A large event attribution ensemble (Model for Interdisciplinary Research on Climate 5; MIROC5), where sea surface temperatures and ice are prescribed, is used to demonstrate the role of historical anthropogenic warming on droughts and fires in equatorial Asia (Shiogama et al., 2020). In the study entitled “Historical and future anthropogenic warming effects on droughts, fires and fire emissions of CO2 and PM2.5 in equatorial Asia when 2015-like El Niño events occur”, Shiogama et al. (2020) show significant increases in burned area, carbon dioxide, and PM2.5 emissions at 1.5 and 2 ∘C of warming, with the chance of exceeding the large 2015 event reaching 100 % under 3 ∘C of warming. They also argue for including fires in future climate modelling scenarios as these can affect global carbon dioxide emissions.
Finally the previously discussed papers of Böhnisch et al. (2020) and Haszpra et al. (2020a) also investigate impacts of the modes of variability: NAO and ENSO respectively. Böhnisch et al. (2020) find an increasing the frequency of a negative NAO that favours colder and harsher winters in Europe. Haszpra et al. (2020a) demonstrate that some ENSO teleconnections can change, with some increasing in strength while others decrease, which will have different impacts in different regions. An example of the changes they find is an increase in precipitation teleconnections between ENSO and Australia and Africa in their respective winters at the end of the century.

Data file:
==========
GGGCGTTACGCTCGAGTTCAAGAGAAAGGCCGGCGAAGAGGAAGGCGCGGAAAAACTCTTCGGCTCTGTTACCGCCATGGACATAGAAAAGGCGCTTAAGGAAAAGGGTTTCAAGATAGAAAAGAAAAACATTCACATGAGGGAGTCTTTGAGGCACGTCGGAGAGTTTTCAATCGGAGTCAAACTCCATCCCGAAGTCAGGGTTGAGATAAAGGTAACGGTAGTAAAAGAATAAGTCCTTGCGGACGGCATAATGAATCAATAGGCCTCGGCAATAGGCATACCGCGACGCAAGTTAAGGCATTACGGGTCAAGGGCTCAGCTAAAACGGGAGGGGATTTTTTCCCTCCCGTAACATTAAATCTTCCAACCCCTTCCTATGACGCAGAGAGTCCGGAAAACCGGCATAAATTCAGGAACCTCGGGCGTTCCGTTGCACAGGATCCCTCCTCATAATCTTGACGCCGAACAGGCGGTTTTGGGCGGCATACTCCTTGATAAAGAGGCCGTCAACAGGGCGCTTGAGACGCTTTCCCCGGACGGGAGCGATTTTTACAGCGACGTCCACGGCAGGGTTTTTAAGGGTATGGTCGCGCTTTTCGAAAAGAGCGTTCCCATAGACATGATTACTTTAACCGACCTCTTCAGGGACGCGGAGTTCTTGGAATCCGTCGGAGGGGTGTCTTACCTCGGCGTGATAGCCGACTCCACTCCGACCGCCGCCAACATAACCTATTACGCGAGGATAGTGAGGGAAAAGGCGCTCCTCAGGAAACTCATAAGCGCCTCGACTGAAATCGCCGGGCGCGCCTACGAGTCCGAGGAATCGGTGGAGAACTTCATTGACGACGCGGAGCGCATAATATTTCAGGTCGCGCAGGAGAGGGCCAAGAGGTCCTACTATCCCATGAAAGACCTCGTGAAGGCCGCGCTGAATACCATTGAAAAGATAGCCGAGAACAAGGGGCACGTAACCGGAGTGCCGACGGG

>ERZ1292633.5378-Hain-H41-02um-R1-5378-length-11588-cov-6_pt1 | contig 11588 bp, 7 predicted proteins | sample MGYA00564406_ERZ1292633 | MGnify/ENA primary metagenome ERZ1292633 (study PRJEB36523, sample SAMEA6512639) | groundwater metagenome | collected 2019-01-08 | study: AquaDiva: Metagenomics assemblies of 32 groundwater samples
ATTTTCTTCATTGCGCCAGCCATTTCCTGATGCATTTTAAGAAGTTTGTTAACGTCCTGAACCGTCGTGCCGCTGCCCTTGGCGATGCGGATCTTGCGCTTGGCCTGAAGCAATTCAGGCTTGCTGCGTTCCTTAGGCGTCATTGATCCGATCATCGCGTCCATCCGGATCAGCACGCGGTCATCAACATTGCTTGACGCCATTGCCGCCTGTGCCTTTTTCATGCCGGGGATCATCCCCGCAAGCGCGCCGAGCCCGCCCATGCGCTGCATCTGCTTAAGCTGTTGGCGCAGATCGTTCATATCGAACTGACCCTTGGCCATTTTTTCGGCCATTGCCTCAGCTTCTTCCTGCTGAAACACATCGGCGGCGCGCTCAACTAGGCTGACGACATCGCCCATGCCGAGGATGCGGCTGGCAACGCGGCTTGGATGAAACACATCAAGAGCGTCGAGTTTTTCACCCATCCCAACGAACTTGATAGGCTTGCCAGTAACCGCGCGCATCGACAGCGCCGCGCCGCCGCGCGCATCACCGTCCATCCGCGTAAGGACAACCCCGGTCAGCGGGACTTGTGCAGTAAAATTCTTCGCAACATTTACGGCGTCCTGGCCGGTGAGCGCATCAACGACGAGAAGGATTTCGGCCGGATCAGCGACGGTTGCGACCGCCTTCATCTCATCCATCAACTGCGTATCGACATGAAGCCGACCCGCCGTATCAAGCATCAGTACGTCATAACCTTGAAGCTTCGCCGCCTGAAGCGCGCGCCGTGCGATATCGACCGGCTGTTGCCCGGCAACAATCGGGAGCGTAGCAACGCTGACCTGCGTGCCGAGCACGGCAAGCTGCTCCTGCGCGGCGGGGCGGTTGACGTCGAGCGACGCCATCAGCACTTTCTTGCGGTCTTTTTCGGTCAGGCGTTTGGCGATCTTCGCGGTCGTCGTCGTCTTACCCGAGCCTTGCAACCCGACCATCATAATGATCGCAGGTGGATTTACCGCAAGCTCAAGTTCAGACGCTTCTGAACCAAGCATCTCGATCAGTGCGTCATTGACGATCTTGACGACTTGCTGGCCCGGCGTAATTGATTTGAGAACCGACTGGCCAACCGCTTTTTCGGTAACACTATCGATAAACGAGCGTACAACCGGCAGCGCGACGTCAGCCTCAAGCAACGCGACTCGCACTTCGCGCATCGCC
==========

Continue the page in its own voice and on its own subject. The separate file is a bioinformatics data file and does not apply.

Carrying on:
Overall these studies on changing events and their impacts are made possible by the use of SMILEs, where extreme events are well sampled and changes in modes of variability can be separated from large internal variability. These studies are relevant for policy and planning, with Ehmele et al. (2020) demonstrating high variability in precipitation over different decades in Europe, Champagne et al. (2020) showing changes in flood risk in Ontario in their study, and Shiogama et al. (2020) finding an increase in the risk of large fires and their impacts in equatorial Asia under increasing warming.
There are now many SMILEs available for use in the climate community. These include GCM SMILEs, atmosphere- and ocean-only SMILEs, single forced SMILEs, SMILEs forced with all except one forcing, RCM SMILEs, and SMILE experiments with different sets of forcing such as varying aerosols. In this section we present some simple examples to investigate the value of combining different types of SMILEs and demonstrate how future research can benefit from using the SMILEs which are already available. To do this we use the Canadian Earth System Model Large Ensemble (CanESM2; Kirchmeier-Young et al., 2017; Kushner et al., 2018) because it has 50 members of both the full forced ensemble (1950–2100; historical and RCP8.5) and 50 members of natural-only forcing (solar and volcanic forcing; 1950–2020). These SMILEs are henceforth referred to as GCM and nat-GCM. We combine the GCM and nat-GCM with the Canadian Regional Climate Model Large Ensemble (CRCM5-LE as part of the ClimEx project; Leduc et al., 2019), which uses the Canadian Regional Climate Model (12km resolution CRCM5; Martynov et al., 2013; Šeparović et al., 2013) with the CanESM2 GCM SMILE with all forcings used as boundary conditions. We utilise the European domain from this SMILE. This SMILE will be referred to as RCM for the rest of this study.